African American History Month closes out with read-in
by Robert Jackson
One-by-one, they stepped up to the microphone. Students from the diverse crowd read poetry at the African American Read-In (AARI) at the Union Avenue and Macon Cove campuses and most centers, while others broke out in song or dance or a combination of all three.
The Black Caucus of the National Council of Teachers of English and University of Memphis College of Education professor Jerrie Cobb Scott established the AARI in 1989 to celebrate African American authors and promote literacy. The event emerged at Southwest about 15 years ago. Nowadays, Mondays in February are devoted to celebrating African American history at Southwest with artistic and academic expression. Social Sciences Professor Malinda Wade says the goal is to celebrate unity.
Here at Southwest, it is such an awesome event, Wade said.
Our faculty, staff and students come together to read the works of African American artists or their own original pieces, she added.
The crowd of about 50 students on the Macon Cove campus read the works of such timeless authors as Langston Hughes, Gwendolyn Brooks and Margaret Walker, while faculty and staff members also stepped up to the mic and into the spotlight. Dr. Jennifer Townes (Teaching Academy director) read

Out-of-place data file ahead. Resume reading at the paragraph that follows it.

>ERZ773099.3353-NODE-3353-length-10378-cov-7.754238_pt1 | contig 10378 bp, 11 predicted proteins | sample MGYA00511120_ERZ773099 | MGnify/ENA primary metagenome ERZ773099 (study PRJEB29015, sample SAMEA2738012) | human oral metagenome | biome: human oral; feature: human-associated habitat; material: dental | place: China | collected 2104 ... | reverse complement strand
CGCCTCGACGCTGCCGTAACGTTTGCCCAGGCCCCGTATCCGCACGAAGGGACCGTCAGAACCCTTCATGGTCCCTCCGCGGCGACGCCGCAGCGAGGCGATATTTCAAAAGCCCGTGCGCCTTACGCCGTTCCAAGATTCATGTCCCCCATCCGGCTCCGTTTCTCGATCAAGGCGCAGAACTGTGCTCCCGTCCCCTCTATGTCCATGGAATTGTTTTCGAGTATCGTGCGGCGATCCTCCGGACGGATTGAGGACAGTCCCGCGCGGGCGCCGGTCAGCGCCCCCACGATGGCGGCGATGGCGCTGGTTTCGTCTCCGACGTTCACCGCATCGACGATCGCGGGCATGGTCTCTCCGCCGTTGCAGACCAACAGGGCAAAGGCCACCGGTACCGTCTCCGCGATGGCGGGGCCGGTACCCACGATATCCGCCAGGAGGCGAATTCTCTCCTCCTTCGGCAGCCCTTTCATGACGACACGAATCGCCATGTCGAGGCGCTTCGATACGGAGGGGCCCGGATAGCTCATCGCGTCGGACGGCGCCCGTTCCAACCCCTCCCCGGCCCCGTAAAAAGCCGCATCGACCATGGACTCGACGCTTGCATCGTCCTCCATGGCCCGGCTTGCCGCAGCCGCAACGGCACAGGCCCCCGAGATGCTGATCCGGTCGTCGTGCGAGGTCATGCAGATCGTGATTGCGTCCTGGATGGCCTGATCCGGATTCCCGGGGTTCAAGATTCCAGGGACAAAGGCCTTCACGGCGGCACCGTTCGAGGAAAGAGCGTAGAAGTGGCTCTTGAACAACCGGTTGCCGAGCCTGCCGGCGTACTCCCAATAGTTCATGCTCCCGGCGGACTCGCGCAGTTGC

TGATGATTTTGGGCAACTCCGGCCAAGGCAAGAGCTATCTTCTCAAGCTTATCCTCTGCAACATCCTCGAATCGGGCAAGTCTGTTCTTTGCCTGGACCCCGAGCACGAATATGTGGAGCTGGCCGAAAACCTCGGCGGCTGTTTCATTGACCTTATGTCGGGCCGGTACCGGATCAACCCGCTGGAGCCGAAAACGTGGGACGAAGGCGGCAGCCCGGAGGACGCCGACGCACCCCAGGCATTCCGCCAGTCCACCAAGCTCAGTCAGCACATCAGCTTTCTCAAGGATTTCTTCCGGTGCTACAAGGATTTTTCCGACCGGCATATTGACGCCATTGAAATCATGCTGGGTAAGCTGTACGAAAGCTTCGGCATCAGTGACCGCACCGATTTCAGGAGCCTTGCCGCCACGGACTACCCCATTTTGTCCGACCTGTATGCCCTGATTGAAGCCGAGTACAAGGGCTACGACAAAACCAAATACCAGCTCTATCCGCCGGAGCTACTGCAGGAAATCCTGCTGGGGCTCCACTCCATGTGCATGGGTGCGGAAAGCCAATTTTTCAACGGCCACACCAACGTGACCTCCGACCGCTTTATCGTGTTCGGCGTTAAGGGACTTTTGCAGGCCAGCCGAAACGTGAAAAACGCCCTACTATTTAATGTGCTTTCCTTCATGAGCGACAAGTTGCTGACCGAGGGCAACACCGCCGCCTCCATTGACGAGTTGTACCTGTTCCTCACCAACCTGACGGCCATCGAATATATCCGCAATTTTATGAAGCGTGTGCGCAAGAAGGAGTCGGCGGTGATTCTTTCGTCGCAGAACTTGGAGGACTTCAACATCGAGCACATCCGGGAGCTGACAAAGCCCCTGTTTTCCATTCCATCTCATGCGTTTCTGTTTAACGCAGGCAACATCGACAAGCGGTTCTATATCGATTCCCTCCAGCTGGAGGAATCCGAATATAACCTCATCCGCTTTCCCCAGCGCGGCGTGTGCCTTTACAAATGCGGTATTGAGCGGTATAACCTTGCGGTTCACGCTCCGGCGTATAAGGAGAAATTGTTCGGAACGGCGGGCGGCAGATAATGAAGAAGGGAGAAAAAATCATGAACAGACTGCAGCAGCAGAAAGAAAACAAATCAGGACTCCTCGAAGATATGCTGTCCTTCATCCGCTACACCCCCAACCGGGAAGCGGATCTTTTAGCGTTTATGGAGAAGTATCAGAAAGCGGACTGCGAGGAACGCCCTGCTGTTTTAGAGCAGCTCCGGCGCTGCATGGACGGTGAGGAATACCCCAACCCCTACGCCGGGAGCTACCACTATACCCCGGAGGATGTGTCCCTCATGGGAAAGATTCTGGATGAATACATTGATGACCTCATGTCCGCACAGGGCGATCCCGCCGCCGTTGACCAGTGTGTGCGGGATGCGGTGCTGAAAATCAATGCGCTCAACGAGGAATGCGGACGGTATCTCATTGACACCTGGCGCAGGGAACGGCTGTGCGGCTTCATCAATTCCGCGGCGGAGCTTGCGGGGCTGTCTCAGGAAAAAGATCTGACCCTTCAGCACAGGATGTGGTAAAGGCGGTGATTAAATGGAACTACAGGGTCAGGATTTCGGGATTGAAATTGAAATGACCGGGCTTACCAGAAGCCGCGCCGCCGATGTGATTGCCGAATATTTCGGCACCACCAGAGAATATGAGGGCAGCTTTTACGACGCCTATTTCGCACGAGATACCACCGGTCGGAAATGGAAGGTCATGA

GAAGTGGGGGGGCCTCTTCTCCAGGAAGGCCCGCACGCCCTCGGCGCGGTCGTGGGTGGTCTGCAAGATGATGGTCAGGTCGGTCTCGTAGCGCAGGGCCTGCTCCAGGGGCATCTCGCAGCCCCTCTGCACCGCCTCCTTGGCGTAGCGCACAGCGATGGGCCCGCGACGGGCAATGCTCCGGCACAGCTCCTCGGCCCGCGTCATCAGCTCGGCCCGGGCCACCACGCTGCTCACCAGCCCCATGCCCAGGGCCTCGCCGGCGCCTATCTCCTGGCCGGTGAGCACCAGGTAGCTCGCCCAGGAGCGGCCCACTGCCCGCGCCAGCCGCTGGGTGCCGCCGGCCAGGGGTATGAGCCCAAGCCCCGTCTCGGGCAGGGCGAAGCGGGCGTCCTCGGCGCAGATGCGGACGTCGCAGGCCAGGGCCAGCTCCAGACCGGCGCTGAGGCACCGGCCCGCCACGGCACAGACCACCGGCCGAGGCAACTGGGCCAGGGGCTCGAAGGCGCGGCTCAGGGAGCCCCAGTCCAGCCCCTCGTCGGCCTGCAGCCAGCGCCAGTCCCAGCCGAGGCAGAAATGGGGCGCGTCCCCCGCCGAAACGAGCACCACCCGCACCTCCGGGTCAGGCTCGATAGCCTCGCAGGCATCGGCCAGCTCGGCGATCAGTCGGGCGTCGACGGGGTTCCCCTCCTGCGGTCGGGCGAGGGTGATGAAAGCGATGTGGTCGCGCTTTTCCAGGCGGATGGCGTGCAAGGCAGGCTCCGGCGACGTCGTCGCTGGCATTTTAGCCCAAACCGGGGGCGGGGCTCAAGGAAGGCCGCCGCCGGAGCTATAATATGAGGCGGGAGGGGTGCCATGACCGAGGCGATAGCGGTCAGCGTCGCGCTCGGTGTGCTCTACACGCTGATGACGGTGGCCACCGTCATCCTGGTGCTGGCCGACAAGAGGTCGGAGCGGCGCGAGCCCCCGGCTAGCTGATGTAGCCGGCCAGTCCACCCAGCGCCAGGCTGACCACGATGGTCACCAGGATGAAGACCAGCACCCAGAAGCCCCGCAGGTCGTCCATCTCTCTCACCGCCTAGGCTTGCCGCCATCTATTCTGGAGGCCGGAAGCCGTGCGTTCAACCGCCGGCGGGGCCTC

You Had to Go to Funerals from Alice Walker’s Revolutionary Petunias; Joyce Mogley (Student Affairs program specialist) presented We Real Cool by Gwendolyn Brooks, Steven Gaines (speech instructor) read an excerpt from the eulogy of Dr. Martin Luther King Jr. by Benjamin E. Mays, Kenderek Harris (Admissions specialist) read the poem
Micah: In Memory of Medgar Evers by Margaret Walker from the book Remembering Medgar Evers: Writing the Long Civil Rights Movement, and Robert Jackson (projects coordinator in Communications and Marketing) read Hughes’
Mother to Son.
AARI campus coordinators were: Michael Rounds and Lisa Coleman (Macon Cove); Malinda Wade (Union Avenue); Dr. Marcia Hunter (Maxine Smith Center); Yvonne Martin (Gill Center); and Vernita Boone and Bertha Looney (Whitehaven Center).
Rounds thanked the crowd and coordinators for helping make the
powerful and moving event a reality and had high praise for all the participants.
Attendees witnessed a living history—voices of the past, speaking to the present, Rounds said.
The student performers were awesome, both faculty and staff were amazing, and the entire event was phenomenal!